Jonathan Pryce and Anthony Hopkins both give top-notch performances worthy of acclaim. These are two experienced, classically trained actors, who are super entertaining to watch on screen. They have an almost magnetic quality to them and I was impressed by how much they bring these characters down to earth. Once we see them interact, it remove this sense of otherworldliness and we go from watching characters to watching people. A pair of fine actors doing really good work.

The Two Popes is about 2 polar opposites, in how they interpret their beliefs, finding friendship in their shared experiences. When it gets down to it, we’re not that different from one another. We’re all human and all it takes is a conversation to realize what we have in common. There are some stylistic choices made here that I loved. The loving recreation of the Vatican imbues the film with an authenticity from the very first scene. I thought the manipulation of aspect ratio and color correction not just served as a nice transition between flashbacks and the present, but gives the film some visual flair.

I give The Two Popes 4 out of 5 stars.  The Two Popes is a witty, thoughtful exploration of the lives of 2 religious figures. Add 2 compelling lead performances and a great screenplay from Anthony McCarten and trust me when I say you’re in for a treat. This film is out in limited release now and arrives on Netflix on December 20th, just in time for the holidays.

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Dark Waters

 

Dark Waters is a compelling look at one man’s fight against the corrupt practices of a multi-billion dollar company. 

Based on a true story, Dark Waters follows Rob Bilott (Mark Ruffalo), a corporate lawyer who gets a call from a family friend named Wilbur (Bill Camp) about a disturbance on his farm in West Virginia. Over 100 of Wilbur’s cows have died and he suspects it has something to do with the creek running through his property. Wilbur’s hunch becomes a frightening truth as Rob investigates decades’ worth of wrong-doing by the DuPont chemical company.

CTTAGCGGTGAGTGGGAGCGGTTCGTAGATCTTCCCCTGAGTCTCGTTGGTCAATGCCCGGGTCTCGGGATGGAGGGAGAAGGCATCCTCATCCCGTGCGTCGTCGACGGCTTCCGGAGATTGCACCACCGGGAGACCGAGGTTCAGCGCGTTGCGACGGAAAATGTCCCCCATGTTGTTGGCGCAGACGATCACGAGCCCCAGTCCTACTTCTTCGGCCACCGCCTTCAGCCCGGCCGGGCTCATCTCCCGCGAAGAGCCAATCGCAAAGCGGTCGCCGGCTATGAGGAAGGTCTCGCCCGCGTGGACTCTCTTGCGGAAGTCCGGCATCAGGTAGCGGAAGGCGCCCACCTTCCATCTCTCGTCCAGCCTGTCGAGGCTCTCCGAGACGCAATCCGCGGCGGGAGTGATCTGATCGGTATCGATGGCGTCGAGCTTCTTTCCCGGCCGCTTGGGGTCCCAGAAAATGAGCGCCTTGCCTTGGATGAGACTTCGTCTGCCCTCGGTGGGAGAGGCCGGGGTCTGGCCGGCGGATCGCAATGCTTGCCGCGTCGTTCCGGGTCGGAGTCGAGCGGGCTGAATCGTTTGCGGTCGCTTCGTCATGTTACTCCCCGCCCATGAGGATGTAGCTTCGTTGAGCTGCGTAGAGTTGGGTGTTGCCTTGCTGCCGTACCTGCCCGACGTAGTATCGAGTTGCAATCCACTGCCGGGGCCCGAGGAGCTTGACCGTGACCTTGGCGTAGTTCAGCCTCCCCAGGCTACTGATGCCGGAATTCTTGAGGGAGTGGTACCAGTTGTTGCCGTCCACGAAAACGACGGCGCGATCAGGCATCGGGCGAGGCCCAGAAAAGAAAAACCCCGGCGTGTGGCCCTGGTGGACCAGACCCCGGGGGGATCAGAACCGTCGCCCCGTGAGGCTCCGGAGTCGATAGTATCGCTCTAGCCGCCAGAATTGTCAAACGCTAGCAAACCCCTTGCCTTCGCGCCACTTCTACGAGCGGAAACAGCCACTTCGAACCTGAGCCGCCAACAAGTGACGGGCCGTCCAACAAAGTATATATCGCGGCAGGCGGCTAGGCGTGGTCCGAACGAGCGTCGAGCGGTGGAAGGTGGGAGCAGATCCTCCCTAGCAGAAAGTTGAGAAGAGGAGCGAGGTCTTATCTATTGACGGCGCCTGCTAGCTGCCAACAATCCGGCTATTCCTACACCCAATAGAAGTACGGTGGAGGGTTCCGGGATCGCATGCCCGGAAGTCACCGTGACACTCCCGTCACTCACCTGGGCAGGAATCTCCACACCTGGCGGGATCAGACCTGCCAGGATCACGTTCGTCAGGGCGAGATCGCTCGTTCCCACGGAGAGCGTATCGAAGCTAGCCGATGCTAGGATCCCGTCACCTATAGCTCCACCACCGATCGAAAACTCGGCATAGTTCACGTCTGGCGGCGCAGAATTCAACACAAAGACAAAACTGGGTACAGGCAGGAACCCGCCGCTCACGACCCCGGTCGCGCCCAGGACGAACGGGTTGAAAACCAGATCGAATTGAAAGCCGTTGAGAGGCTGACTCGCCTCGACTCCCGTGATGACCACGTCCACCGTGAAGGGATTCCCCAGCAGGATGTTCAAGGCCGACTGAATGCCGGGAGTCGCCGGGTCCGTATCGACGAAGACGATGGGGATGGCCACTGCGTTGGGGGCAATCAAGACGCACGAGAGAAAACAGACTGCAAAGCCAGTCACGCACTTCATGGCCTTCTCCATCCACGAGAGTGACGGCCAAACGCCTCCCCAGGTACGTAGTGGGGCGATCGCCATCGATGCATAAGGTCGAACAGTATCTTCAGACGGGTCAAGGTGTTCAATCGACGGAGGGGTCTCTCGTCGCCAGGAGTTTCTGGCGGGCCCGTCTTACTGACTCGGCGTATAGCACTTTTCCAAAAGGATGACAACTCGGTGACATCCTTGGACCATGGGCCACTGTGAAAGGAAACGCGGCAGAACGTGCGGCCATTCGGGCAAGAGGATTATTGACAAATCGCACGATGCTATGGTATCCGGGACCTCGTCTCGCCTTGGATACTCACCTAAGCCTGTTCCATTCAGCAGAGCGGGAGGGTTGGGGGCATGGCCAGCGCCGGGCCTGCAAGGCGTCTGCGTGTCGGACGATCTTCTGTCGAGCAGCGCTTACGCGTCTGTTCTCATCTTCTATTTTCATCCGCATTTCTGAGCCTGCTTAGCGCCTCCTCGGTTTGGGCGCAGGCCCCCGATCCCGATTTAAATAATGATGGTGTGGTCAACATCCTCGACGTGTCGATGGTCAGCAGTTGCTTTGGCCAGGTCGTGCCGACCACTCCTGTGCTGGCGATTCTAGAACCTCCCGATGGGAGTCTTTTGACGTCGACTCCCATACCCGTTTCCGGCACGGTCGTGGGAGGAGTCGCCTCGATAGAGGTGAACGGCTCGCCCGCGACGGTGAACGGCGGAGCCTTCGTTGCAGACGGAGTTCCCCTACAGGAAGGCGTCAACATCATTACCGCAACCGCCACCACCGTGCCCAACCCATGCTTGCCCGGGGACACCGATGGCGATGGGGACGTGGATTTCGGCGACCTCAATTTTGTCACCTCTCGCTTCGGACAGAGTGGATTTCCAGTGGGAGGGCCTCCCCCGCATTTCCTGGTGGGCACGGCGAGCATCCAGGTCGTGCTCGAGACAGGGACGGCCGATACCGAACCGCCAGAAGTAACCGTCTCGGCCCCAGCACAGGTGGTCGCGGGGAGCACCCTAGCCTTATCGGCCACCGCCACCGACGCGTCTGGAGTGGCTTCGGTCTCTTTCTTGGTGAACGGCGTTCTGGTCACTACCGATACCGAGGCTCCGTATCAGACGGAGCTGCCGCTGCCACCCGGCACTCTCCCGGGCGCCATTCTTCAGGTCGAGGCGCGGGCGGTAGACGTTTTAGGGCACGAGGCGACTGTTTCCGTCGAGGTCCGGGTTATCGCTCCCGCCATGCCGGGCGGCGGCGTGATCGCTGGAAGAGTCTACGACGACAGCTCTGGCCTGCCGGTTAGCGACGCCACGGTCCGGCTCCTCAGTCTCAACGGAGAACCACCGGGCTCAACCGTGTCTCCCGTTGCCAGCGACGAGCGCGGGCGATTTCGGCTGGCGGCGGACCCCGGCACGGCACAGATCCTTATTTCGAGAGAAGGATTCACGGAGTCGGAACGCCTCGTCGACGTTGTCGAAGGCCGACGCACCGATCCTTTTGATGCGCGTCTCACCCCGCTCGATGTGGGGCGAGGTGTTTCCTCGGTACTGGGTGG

Mark Ruffalo does a fine job here as Rob Bilott. He’s playing the legal scenes with conviction, but he feels more like a vessel to receive information than a fully- formed character. We see plenty of Bilott’s moral standards, but we rarely get a sense of what drives him to do the work he does or who he is emotionally. It makes it harder to fully connect with and invest in his character. A performance worth noting with much less screen time is Bill Pullman as lawyer Harry Dietzler. Pullman gives Dark Waters a boost of energy. He’s not comedic relief, but he’s certainly a breath of fresh air. 

Todd Haynes’s direction is both impressive and overbearing. Haynes has a flair for stylistic flourishes in his other films and here the moody, muted lighting that clouds much of the film creates a feeling of anxiety that makes every step of Rob’s journey and what he discovers uncomfortable in a very effective way. By the same token, the color scheme is dark and dreary throughout and the film ends up with a dull sheen and a tone that feels at times heavy-handed. 

An aspect of the filmmaking I love is the use of tracking shots to show not only the lives that DuPont destroyed but the communities too. Dark Waters is unflinching when it comes to depicting the consequences of DuPont’s malpractice. It tells and more specifically, shows it like it in a way that rightfully stirs up an audience reaction of anger and injustice.

I give Dark Waters 3 out of 5 stars. If you’re looking for a good or feel-good time at the cinema for the holidays, this isn’t it, but Dark Waters is an informative and important film. Dark Waters opens in theaters on November 27th.